Javier Hernandez is running out of time to make his mark among Los Blancos and must show up against Ludogorets.

But there are several factors working against Ludogorets, and Brendan Rodgers' mentor isn't one of them: at "home" -- the Bulgarian national side's Vasil Levski Stadium in Sofia -- the Bulgarian A League side had a raucous support and a certain element of surprise as Champions League debutants: the club was only founded in 2001 and was in the Bulgarian third tier as recently as 2009-10. However, opponents have now had the chance to study a few tapes of Ludogorets in the continent's elite competition and the visitor's European pedigree is best illustrated by a 6-2 thumping in the 2012-13 qualifying round at the hands of Basel, who also beat the Bulgarians 4-0 last month, putting an end to this year's Champions League adventure for Dermendzhiev's side. The other fly in the ointment is, of course, Cristiano Ronaldo.

Ancelotti is expected to rest several key players for the match, but the Portuguese will not be among them. Fresh from scoring yet another hat trick, and breaking yet another Liga record in doing so, Ronaldo is on a mission: 29 goals from 21 appearances in all competitions so far this season is an incredible haul and Ronaldo has only failed to find the back of the net in two of his last 18 matches for Real.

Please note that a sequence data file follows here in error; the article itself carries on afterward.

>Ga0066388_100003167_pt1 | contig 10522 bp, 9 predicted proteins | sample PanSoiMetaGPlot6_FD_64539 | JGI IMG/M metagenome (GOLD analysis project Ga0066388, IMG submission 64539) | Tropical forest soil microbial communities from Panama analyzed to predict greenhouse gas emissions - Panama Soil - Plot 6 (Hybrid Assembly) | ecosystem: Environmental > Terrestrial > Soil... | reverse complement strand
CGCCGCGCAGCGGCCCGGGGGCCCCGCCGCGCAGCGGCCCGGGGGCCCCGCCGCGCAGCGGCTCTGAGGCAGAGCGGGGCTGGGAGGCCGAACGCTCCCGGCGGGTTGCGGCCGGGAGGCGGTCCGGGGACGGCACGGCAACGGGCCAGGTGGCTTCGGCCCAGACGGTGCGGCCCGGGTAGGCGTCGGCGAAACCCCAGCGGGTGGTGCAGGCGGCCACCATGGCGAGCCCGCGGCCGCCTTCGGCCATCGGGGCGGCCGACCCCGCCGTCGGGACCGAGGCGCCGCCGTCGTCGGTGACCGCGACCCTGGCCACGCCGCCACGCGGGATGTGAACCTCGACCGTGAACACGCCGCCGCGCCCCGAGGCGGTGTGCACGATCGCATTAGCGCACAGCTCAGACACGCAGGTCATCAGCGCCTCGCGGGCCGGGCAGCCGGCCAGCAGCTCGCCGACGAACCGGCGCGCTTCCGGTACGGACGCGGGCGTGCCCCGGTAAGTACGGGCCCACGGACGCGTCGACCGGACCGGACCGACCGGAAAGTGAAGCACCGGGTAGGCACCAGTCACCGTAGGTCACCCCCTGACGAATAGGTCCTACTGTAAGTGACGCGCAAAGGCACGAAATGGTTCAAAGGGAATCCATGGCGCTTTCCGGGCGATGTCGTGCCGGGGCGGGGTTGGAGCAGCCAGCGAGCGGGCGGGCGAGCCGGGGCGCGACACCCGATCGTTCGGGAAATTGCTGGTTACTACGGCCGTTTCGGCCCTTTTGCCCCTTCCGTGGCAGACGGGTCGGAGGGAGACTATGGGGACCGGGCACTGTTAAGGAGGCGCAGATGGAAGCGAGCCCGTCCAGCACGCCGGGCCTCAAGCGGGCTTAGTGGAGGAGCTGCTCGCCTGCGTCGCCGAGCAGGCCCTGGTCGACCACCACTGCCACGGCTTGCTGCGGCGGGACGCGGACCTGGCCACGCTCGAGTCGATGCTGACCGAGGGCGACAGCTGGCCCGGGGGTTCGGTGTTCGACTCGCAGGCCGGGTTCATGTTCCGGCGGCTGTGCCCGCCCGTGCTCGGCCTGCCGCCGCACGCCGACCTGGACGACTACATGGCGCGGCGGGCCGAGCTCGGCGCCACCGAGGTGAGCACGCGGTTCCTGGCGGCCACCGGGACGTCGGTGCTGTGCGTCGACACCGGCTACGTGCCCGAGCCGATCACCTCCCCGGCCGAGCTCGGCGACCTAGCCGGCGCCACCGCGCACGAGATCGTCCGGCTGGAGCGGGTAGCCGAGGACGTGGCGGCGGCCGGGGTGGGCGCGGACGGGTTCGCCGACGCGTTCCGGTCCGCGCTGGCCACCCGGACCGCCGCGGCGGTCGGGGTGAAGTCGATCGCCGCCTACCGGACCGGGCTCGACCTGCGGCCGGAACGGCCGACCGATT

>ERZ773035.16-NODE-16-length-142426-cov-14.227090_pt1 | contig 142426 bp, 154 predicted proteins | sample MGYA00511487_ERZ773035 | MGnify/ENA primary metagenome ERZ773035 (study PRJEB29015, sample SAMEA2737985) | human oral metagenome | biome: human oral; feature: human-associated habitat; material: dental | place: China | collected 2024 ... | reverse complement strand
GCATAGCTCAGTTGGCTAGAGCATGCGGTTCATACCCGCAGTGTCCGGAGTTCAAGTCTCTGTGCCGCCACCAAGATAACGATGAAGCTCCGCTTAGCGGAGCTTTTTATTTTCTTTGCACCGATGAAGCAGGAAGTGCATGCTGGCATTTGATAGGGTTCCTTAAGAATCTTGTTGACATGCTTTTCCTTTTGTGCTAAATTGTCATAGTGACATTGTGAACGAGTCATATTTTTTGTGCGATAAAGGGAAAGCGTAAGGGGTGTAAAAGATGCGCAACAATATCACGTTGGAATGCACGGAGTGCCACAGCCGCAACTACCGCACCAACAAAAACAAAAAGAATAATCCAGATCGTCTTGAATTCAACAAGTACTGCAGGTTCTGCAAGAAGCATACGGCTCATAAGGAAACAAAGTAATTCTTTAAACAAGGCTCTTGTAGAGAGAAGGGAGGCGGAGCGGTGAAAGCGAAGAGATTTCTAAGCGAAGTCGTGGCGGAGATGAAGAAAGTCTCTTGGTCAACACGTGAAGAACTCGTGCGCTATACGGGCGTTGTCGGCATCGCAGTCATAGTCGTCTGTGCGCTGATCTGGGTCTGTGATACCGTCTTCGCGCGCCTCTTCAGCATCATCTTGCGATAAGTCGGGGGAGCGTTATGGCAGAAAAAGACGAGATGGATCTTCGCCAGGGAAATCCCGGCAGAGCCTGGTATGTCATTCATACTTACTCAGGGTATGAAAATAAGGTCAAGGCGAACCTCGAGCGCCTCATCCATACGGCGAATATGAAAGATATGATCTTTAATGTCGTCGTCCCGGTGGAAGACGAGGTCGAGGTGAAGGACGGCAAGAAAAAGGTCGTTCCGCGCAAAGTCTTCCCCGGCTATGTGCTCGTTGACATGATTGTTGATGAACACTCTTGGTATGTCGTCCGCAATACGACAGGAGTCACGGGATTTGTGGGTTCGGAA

Elsewhere, Ancelotti will hand an evening off to Pepe and Marcelo and go with the back four that he used against Cornella -- Alvaro Arbeloa, Raphael Varane, Nacho and Fabio Coentrao. "Fortunately, Asier Illarramendi has been playing well," was Ancelotti's assessment of his depleted midfield; not exactly glowing praise but the Basque will settle for it. Illarramendi will line up alongside Kroos and Isco, with the German likely to play only as long as is strictly necessary. Kroos' recent comments about being a bit knackered out are quite understandable after 60-odd games for clubs and country in 2014.

Up front, Karim Benzema is also to be rested, with Gareth Bale and Ronaldo flanking Javier Hernandez, who could do with the pitch time and will be eager to get on the score sheet with Real not particularly eager to make his loan deal from Manchester United permanent. Ancelotti has said that Hernandez won't be going anywhere in January, but as the player himself stated this week: "I am not sure what will happen in the summer yet but whatever happens I need guarantees. I am 26 now -- in the summer I will be 27 -- and I must be at a club where I am going to be playing regularly."

The return of crowd favourite Jese Rodriguez -- who will play some part on Tuesday -- gives Hernandez even less time to lay claim to relevance. Ludogorets may be little more than a distraction for Real Madrid as a collective, but there's plenty at stake for the Mexican striker in the next few weeks.